Thursday, Oct 17, 2019 | Last Update : 03:29 PM IST

Everybody needs a rap

Published : Jul 5, 2019, 12:02 am IST
Updated : Jul 5, 2019, 12:02 am IST

In a candid chat, Divine talks about the journey that led him to hip-hop and gives a detailed insight on the rapping scene in India.


When rapping comes to mind, many people think that the music genre is mostly concerned with cars, women and alcohol, but ever since Gully Boy, rap is being perceived as issue-centric and an important tool to spread awareness on the ongoing problems in society.

Vivian Fernandes a.k.a Divine's is a name that is synonymous with rap in India. Alongside a handful of fellow musicians, he has been credited as someone who has put Indian hip-hop on the map.

His introduction to hip-hop was through a t-shirt. He explains, “This friend of mine was wearing a shirt with 50 Cent written on it. I was curious so I asked him who was that, and he gave me this CD — which had maybe 70-80 songs on it? And I heard all the songs. ‘In Da Club’ had just come out and 50 Cent was the rage. I thought it was the coolest thing I had heard. I started digging deeper; I would sit in cyber-cafés to learn as much as I could about hip-hop, and I realised that 50 Cent wasn't even among the coolest! 2Pac, Biggie, Nas, Eminem… I learnt all their songs.”

“First my family didn't want me to take this up because they thought hip-hop was about booze, cars and women. But they understood what I was doing, and what hip-hop means to me.”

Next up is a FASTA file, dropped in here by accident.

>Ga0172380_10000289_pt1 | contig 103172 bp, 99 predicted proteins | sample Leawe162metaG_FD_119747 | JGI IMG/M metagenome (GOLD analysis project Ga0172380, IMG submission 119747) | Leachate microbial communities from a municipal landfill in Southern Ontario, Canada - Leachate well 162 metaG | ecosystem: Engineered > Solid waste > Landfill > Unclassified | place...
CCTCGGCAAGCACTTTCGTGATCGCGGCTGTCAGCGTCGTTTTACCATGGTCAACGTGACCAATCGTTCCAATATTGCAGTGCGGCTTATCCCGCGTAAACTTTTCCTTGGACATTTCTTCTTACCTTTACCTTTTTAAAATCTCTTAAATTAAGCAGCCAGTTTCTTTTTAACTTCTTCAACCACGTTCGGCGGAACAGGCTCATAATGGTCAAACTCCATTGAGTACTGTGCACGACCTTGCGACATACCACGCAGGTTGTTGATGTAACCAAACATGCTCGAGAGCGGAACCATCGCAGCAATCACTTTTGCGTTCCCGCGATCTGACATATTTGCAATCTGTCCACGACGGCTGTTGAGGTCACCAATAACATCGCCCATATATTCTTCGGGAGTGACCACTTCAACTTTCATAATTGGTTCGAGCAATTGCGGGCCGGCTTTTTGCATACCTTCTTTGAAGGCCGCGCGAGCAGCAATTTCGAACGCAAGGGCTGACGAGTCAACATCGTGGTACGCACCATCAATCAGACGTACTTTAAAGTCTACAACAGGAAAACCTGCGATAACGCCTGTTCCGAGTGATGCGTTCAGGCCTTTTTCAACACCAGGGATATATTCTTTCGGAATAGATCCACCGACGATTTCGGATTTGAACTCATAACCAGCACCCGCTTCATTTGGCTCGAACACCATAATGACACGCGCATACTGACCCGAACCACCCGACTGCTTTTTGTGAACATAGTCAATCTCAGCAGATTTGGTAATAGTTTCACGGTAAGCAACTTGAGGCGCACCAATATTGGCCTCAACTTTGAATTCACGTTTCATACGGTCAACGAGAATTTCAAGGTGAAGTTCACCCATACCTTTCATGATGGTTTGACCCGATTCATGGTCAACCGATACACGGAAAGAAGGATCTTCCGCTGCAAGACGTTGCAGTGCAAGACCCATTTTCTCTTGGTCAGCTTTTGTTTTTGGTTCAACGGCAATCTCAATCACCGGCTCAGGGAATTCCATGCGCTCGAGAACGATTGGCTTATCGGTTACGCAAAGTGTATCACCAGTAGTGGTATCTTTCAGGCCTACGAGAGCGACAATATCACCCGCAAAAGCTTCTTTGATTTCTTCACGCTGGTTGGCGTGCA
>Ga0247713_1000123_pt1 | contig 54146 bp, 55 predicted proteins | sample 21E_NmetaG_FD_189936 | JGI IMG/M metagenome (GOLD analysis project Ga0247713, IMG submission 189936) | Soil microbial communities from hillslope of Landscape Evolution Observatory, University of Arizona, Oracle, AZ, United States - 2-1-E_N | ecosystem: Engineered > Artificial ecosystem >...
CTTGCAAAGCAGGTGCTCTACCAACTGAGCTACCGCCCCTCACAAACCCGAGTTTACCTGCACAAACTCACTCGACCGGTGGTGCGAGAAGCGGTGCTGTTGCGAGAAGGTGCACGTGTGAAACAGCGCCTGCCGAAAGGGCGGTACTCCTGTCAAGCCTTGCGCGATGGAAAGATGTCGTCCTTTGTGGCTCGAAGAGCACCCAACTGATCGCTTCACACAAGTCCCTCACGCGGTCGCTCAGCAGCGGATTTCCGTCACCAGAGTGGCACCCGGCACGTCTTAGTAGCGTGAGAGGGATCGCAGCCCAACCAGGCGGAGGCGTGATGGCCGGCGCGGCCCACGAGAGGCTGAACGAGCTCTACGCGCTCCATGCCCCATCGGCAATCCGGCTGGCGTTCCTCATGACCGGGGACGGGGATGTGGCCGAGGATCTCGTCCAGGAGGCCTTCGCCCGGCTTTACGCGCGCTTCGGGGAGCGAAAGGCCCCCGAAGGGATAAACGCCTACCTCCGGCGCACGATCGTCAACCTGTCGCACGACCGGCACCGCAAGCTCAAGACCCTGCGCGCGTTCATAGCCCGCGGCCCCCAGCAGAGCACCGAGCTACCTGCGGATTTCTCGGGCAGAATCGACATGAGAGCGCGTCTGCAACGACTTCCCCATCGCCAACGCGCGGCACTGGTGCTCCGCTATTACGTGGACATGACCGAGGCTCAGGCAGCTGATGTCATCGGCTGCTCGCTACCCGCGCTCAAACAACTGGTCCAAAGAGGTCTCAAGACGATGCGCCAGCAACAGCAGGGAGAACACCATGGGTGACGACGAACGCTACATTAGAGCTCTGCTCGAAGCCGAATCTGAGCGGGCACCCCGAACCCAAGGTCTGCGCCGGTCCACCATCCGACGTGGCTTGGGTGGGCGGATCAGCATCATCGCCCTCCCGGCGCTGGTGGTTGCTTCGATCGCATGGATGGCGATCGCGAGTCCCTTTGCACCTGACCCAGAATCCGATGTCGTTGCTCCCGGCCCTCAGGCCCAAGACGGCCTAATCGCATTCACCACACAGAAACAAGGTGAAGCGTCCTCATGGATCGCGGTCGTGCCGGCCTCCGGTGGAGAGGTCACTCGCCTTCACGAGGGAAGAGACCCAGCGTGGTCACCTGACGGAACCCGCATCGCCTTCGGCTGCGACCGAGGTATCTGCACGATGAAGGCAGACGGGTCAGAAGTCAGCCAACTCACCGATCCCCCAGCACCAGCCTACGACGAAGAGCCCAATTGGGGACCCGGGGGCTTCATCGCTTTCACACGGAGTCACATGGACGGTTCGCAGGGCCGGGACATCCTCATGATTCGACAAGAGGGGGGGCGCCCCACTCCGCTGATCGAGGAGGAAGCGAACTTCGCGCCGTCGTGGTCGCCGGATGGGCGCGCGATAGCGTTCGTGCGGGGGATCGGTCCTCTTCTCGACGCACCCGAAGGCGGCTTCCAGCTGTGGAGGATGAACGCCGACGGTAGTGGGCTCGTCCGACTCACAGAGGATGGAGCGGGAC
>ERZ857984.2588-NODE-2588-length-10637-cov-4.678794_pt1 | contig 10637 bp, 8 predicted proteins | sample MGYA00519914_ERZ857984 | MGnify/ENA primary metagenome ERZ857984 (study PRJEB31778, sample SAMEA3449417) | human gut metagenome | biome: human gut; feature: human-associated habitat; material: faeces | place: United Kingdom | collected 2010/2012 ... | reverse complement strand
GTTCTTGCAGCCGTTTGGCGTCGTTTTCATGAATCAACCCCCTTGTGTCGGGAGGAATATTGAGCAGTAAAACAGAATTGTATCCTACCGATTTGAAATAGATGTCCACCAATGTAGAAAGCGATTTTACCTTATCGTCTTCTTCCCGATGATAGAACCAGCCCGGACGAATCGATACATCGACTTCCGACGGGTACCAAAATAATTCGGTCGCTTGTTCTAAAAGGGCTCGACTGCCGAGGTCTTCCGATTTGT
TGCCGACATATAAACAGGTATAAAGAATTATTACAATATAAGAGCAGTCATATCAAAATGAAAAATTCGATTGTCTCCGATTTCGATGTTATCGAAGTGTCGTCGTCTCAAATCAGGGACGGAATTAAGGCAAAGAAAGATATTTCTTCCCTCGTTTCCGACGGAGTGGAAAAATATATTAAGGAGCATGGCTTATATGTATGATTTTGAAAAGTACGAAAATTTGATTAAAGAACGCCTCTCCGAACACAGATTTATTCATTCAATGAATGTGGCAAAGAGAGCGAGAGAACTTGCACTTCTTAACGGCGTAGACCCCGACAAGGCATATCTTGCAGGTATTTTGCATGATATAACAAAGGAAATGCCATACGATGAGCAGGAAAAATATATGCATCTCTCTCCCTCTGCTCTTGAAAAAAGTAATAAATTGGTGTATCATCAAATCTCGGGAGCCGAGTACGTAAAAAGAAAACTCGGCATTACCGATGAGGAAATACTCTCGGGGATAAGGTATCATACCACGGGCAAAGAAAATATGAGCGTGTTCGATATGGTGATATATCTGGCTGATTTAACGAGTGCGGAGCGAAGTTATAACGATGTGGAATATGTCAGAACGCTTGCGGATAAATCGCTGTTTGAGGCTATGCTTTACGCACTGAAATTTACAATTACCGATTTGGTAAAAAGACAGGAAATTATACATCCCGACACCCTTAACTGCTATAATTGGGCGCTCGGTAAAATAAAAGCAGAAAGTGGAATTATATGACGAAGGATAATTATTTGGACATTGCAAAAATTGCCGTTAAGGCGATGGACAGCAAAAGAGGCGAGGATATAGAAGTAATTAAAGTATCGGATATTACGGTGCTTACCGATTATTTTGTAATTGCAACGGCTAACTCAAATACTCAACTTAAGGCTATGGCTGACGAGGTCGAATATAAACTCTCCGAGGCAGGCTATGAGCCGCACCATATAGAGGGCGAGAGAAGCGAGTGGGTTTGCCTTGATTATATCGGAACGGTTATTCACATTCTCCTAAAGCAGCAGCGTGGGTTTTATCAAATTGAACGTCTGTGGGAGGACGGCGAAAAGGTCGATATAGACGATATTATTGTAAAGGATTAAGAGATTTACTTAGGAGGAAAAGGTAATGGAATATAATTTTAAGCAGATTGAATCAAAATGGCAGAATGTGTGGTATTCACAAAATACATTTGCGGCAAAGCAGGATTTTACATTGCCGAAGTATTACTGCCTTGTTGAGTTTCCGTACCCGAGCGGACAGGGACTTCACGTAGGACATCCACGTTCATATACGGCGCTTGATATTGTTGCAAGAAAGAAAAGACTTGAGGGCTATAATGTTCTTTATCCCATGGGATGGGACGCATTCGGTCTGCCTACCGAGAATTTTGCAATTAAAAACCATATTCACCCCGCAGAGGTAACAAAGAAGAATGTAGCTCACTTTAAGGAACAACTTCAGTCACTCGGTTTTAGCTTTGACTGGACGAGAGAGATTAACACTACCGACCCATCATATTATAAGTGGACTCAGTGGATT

YouTube helped him gain popularity. In 2014, he released ‘Yeh mera Bombay’, which had lyrics in Hindi and English, and that gathered 1,00,000 views in a few months, and even won him an award. “That’s when I knew hip-hop was where I belonged. Ever since then, it's been one song, one video at a time that have brought me closer to this day,” he reveals.


Behind every rap, there is always a tedious process, to which he reveals, “I write from my experiences, from my life. Life as I know it inspires me. I don’t need to be in a certain setting to have the creative juices flowing.”

On asking what is the rapping scenario in India pre- and post-Gully Boy, he said, “I think there’s a lot more attention being paid to the hip-hop scene in India, and the layman now has an idea of what rap is all about, which is great. Let’s see how much this attention actually helps the scene grow.”

“Hip-hop is not something that is trending now. It’s an age-old form of storytelling. Indian hip-hop is about how we tell our story here,” he further adds.

A new documentary, Gully Life: The Story of Divine, a Red Bull Media production, has hit the screens recently on Discovery Network. The documentary takes an in-depth look at how a young rapper from Mumbai became one of the most sought-after musicians in India and a global superstar — in a matter of a few years. In association with Supari Studios, the film chronicles the ups and downs of one of India's favourite musicians, in a journey that's as fascinating as it is endearing.

Tags: divine, vivian fernandes